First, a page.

Impact of Health Education on Knowledge and Access to Delivery Care Services by Women among Edu Local Government Area, NigeriaUmar NJ1*, Afolayan JL1, Emmanuel EA2, Rejuaro FM1, Onasoga OA1 and Ibitoye MB1
- *Corresponding Author:
- Umar N Jibril
Department of Nursing Science
College of Health Sciences, University of Ilorin
E-mail: [email protected]
Received date: February 16, 2017; Accepted date: March 23, 2017; Published date: March 25, 2017
Citation: Umar NJ, Afolayan JL, Emmanuel EA, Rejuaro FM, Onasoga OA, et al. (2017) Impact of Health Education on Knowledge and Access to Delivery Care Services by Women among Edu Local Government Area, Nigeria. J Community Med Health Educ 7:510. doi: 10.4172/2161-0711.1000510
Copyright: © 2017 Umar NJ, et al. This is an open-access article distributed under the terms of the Creative Commons Attribution License, which permits unrestricted use, distribution, and reproduction in any medium, provided the original author and source are credited.
Background/Objective: Even with the best possible antenatal screening, any delivery can become a complicated one requiring emergency intervention. Generally, health education is always required to improve health situations of vulnerable populations. This study was conducted to find out the impact of health education on the knowledge and access to Delivery Care services among women of childbearing age in Edu Local Government Area of Kwara State, Nigeria.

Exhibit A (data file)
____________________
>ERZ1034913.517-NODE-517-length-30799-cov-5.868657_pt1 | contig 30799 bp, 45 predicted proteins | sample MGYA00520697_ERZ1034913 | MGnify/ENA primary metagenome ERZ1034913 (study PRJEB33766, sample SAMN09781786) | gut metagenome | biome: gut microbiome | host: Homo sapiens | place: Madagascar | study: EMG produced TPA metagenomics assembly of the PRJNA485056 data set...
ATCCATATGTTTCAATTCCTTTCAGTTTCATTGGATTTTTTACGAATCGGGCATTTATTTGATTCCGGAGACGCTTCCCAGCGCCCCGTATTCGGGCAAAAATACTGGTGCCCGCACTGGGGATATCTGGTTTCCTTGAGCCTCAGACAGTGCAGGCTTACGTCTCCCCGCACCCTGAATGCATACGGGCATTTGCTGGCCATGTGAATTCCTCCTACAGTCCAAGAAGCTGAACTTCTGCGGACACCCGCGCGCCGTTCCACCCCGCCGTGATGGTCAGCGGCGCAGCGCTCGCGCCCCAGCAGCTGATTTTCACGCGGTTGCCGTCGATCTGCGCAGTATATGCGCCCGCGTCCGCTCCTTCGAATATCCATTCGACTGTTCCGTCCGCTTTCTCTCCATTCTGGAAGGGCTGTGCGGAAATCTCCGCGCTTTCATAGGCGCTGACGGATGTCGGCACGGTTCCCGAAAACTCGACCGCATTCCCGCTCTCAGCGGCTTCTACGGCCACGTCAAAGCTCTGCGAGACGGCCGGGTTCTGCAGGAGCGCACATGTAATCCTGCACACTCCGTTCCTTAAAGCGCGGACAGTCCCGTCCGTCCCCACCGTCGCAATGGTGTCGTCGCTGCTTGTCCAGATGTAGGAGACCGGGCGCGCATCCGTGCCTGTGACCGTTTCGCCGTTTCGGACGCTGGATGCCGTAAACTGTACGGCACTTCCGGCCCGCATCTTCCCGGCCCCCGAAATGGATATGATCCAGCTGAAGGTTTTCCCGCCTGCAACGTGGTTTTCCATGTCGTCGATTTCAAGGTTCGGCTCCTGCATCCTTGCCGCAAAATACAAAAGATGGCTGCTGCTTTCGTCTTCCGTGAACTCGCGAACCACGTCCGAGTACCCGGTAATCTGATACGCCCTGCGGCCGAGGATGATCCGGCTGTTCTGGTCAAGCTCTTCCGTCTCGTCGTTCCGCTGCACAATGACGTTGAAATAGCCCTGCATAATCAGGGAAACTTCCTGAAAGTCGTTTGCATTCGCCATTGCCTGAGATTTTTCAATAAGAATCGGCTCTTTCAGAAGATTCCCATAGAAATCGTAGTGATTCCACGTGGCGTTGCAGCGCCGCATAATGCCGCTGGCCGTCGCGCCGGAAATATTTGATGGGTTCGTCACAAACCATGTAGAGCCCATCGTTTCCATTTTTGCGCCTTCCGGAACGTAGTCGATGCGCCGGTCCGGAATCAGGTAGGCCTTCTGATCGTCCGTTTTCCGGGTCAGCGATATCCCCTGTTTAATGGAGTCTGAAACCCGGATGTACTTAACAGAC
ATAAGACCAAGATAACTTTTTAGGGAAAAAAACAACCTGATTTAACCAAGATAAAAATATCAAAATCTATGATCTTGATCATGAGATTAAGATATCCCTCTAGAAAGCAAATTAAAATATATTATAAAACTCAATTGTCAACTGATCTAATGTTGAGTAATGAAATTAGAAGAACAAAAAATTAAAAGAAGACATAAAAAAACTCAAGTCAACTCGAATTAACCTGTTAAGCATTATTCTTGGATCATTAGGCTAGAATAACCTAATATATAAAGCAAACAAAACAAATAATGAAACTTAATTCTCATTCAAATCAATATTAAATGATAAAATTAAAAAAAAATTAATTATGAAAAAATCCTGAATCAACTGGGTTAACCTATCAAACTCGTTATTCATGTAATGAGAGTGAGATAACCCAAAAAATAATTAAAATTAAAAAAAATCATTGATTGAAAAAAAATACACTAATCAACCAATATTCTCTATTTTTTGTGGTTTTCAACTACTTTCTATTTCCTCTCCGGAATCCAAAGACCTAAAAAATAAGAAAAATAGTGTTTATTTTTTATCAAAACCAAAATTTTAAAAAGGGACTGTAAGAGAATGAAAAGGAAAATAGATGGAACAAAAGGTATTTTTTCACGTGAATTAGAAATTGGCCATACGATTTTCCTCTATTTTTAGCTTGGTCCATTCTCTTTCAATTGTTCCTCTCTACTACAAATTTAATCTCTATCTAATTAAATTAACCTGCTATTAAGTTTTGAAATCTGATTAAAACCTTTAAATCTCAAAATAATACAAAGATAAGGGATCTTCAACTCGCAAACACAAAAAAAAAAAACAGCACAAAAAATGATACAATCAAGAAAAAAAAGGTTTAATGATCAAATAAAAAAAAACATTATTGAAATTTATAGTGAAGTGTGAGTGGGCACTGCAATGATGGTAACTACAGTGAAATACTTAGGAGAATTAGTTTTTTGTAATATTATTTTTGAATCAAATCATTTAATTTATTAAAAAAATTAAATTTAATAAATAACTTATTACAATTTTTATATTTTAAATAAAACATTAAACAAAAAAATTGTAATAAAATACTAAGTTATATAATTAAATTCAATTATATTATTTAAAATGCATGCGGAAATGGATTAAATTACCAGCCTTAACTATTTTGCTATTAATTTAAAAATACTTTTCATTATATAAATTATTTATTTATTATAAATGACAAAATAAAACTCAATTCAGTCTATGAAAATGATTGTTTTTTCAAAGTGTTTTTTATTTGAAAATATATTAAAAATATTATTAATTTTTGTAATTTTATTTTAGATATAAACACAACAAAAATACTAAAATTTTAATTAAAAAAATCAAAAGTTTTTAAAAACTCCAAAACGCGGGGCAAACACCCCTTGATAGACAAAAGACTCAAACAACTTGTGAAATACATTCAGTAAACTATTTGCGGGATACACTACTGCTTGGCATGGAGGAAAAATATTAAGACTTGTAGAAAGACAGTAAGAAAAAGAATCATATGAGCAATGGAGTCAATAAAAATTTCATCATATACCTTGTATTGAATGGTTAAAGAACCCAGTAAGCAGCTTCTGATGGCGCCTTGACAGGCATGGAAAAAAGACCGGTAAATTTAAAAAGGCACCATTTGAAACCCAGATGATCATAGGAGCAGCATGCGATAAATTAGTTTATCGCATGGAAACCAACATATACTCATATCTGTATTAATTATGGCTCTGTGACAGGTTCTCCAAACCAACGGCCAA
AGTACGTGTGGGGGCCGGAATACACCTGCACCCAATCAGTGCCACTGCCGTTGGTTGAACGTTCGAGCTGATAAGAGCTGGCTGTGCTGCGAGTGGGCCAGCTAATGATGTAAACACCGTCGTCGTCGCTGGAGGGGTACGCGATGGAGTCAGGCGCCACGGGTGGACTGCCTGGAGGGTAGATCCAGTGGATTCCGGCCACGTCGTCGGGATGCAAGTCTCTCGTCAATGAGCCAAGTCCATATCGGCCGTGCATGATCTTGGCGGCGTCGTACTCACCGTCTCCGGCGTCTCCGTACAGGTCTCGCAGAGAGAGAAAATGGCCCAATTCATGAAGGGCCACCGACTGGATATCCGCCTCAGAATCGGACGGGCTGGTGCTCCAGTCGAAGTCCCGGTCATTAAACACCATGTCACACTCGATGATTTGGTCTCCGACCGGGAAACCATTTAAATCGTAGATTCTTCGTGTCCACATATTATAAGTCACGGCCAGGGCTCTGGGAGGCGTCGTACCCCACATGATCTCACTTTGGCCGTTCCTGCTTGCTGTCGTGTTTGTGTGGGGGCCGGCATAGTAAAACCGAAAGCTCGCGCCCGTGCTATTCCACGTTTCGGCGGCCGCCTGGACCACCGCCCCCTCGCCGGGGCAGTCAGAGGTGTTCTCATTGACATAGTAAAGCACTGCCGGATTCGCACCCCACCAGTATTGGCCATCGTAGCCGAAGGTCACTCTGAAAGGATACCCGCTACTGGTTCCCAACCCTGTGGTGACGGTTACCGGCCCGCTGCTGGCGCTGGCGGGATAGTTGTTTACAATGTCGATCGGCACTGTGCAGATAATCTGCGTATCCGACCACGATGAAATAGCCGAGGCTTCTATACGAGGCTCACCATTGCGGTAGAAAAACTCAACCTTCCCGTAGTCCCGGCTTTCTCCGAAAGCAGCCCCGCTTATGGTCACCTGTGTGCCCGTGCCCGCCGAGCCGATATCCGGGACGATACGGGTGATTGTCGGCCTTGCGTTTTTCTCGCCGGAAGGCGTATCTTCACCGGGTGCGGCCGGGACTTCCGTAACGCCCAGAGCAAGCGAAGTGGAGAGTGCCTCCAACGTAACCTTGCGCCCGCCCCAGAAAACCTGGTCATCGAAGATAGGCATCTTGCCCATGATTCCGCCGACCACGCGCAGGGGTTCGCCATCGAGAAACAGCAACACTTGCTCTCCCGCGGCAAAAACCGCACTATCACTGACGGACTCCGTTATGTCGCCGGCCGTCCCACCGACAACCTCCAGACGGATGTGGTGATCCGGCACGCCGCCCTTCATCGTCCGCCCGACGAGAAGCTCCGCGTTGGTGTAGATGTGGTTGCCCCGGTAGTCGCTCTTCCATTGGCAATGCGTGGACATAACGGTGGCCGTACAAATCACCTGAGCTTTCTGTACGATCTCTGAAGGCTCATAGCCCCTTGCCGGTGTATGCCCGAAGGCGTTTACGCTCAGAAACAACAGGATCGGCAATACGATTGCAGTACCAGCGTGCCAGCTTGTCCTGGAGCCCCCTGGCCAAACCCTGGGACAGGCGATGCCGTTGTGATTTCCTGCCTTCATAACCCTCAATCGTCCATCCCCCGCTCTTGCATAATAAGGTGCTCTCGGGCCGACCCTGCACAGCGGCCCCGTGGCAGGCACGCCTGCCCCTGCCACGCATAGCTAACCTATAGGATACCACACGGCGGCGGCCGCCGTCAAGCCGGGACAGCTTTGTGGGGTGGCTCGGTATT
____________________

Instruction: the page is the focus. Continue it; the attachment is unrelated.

Materials and Methods: Using a quasi-experimental design, a researcher-designed questionnaire was used to collect data from a purposive sample of 120 women, divided into two groups: an experimental and a control group made up of 60 women each. A split-half test of reliability was used to determine the reliability of the instrument. The results were analyzed using descriptive (frequencies, mean and standard deviation) and inferential (t-test, Alpha level of 0.05 used as a criterion) statistics were used to answer research questions and test hypotheses respectively.
Results: A significant improvement in knowledge level among WCA about delivery care services after health education intervention programme in experimental group over those in control group after the intervention was found. Findings also indicate a very poor willingness of WCA to utilize delivery care services in both experimental group and control group before and after HEIP.
Conclusion: Health education intervention programme had positive impact on the knowledge of women of childbearing age about delivery care services but there was no significant impact on their willingness to access delivery care services in Edu local Government Areas.
Recommendations: Health education intervention programmes should be intensified to create further increase health awareness and knowledge while efforts should be made to encourage WCVA to patronise available delivery care services being provided. This may require further research to identify motivator factors to make WCA become willing.